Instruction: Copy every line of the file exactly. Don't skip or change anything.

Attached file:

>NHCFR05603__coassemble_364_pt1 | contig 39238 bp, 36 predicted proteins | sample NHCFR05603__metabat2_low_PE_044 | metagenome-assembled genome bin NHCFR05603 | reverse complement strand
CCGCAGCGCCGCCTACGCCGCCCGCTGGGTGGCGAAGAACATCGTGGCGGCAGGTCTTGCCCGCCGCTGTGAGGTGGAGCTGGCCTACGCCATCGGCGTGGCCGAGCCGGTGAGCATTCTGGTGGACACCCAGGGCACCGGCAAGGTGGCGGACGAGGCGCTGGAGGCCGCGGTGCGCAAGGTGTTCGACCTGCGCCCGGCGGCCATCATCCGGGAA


>NHCFR05603__coassemble_364_pt1 | contig 39238 bp, 36 predicted proteins | sample NHCFR05603__metabat2_low_PE_044 | metagenome-assembled genome bin NHCFR05603 | reverse complement strand
CCGCAGCGCCGCCTACGCCGCCCGCTGGGTGGCGAAGAACATCGTGGCGGCAGGTCTTGCCCGCCGCTGTGAGGTGGAGCTGGCCTACGCCATCGGCGTGGCCGAGCCGGTGAGCATTCTGGTGGACACCCAGGGCACCGGCAAGGTGGCGGACGAGGCGCTGGAGGCCGCGGTGCGCAAGGTGTTCGACCTGCGCCCGGCGGCCATCATCCGGGAA